Emotionally Driven

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Phil Picard remembers the moment he caught the automotive racing bug.

It was 1975, and the 17-year-old was at Watkins Glen Motor Speedway with some friends for his first live Formula 1 race. The field for that U.S. Grand Prix included American Mario Andretti, Brazilian Emerson Fittipaldi, and the man who would become Picard’s idol, Austrian Niki Lauda. It was the last of 14 races in the worldwide open-wheel circuit that year, and Lauda clinched the first of his three Formula 1 championships by winning that day.

“That was my motivation to look at automotive work,” recalled Picard, a 1980 automotive technology graduate who now owns Momentum Motorsports IIC out of Montgomery, New York. “Racing is so emotionally driven. When you get someone who is bitten by the racing bug, there’s a level of passion you don’t encounter when you’re turning a wrench in a garage.”

Formula 1 was not Picard’s first encounter with racing: A varied and difficult high school career culminated in his attending an alternative high school program in his hometown of White Plains, New York, which allowed him to do his school work in the morning and then head for the track.

By the time he visited Watkins Glen, he had already established himself as a competitor in motocross, and motorcycle racing stayed with him throughout his tenure in the two-year automotive technology program at Morrisville.

Picard still calls on his Morrisville experience in his daily work as owner of Momentum, one of the premier Formula 4 teams in the country. “I am where I am because of what I learned at Morrisville,” he said. Momentum Motorsports also recently teamed up with DRT Racing, a top-level go-karting program out of New Hampshire. Go-karts are smaller open-wheel cars; Picard also hopes to move into Formula 3 and Formula 2 racing, so he may eventually be involved in all steps along the way from go-karts to the junior-driver development series (Formula 4, 3, and 2) that lead to the sport’s greatest series, Formula 1 racing.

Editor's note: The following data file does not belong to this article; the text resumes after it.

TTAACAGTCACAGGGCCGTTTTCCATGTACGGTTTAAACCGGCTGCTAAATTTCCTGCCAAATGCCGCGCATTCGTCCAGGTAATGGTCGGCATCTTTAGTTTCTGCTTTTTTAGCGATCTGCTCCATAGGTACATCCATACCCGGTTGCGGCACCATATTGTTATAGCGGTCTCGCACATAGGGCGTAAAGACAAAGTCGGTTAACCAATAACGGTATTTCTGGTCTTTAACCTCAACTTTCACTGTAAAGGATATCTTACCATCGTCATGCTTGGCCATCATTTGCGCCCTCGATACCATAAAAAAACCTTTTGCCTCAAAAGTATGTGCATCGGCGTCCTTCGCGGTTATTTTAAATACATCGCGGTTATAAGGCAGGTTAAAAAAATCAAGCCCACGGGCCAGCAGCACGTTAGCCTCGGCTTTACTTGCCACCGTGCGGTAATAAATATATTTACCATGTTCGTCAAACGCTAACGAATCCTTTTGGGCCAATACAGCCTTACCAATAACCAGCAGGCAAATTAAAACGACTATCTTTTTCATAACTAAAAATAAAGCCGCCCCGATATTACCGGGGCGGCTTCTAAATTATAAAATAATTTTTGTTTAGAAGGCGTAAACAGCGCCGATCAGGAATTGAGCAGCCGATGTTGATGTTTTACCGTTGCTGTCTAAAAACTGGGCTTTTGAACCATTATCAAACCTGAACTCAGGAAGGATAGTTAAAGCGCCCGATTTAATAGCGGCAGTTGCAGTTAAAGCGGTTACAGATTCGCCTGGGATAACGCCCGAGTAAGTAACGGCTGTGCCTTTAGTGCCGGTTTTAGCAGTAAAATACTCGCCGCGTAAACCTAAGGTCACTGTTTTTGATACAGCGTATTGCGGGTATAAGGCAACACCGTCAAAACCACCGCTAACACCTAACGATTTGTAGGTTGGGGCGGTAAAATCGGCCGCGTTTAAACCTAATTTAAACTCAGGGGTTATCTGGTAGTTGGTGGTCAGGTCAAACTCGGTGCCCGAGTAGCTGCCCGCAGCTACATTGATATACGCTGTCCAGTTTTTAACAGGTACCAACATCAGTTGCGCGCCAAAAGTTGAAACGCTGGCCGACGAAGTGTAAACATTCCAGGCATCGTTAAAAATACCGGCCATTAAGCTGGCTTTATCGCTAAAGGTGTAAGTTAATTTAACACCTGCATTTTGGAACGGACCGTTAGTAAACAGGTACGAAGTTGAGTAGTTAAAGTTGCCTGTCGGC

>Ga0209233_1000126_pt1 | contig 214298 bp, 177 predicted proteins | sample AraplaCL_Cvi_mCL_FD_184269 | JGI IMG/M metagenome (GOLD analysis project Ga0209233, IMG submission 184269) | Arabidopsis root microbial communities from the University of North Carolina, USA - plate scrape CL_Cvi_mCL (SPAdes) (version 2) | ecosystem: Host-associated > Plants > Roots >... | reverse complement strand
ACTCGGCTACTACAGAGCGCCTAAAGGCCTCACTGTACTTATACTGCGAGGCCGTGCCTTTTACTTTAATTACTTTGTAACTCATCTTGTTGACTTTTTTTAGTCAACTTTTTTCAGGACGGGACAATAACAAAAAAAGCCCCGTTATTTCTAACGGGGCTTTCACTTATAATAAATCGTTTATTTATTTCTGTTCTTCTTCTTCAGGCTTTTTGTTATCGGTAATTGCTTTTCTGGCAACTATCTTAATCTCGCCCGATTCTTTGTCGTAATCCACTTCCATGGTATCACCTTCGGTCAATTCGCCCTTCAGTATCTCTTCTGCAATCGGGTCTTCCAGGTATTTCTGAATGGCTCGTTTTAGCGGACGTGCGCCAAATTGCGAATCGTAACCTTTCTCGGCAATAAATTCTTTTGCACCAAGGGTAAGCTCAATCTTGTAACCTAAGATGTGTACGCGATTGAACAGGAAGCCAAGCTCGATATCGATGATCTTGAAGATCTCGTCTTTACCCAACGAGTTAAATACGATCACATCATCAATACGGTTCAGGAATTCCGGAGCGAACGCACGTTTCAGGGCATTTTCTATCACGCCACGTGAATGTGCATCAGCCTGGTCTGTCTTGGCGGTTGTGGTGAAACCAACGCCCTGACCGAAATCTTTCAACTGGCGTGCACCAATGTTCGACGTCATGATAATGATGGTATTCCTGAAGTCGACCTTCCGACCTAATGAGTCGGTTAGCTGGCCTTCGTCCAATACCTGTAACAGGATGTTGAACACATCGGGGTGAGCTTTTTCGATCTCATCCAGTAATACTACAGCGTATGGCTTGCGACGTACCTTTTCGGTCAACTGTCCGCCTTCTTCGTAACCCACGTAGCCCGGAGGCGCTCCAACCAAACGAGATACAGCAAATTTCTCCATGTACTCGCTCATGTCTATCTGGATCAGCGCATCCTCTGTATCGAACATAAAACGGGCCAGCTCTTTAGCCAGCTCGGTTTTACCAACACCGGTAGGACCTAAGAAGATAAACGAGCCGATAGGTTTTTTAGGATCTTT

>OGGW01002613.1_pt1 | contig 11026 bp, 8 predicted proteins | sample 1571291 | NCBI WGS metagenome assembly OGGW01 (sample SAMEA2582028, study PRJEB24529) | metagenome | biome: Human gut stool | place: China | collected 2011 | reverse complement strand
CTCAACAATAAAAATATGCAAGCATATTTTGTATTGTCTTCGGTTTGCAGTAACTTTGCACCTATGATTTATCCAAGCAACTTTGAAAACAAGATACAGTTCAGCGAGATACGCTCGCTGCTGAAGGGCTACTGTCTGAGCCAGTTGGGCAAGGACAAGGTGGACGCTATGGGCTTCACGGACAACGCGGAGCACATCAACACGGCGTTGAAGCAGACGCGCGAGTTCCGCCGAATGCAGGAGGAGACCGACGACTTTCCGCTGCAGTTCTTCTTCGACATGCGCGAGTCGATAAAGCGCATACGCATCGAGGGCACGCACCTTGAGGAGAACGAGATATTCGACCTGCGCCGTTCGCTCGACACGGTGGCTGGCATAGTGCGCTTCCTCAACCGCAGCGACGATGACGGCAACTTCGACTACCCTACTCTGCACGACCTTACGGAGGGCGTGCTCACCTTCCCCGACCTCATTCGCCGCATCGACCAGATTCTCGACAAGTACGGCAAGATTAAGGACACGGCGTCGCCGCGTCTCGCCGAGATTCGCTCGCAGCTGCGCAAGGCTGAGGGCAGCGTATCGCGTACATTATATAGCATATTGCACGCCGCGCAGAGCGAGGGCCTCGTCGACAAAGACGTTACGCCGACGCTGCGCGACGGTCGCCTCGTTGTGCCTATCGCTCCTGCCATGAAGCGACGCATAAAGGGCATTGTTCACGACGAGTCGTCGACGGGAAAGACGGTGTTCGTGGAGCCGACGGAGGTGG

A generation later, Tony Pisa came to Morrisville with a racing bug of his own. The Oswego, New York, native had a strong background in auto skills since his early teens and he had a specific interest in engineering. But it was his performance in the Ford/AAA Student Auto Skills competition, hosted at Morrisville during his junior year in high school that pushed him to continue his auto studies. He and his partner won the New York state portion and went on to finish 11th out of 50 teams in the country in 2004.

Pisa earned his Bachelor of Business Administration degree in automotive management in 2010. After years of working on various racing teams at several levels at Oswego Speedway—his specialization was body fabrication, but he had a hand in many areas of crew work—he bought and planned to race a 600cc microsprint car last year. However, he later was offered a full-time ride in a friend’s small-block supermodified car at Oswego. The move to the Greg O’Connor team was his first full-time ride on any racing circuit, and it signaled his move from dirt to asphalt racing as a driver.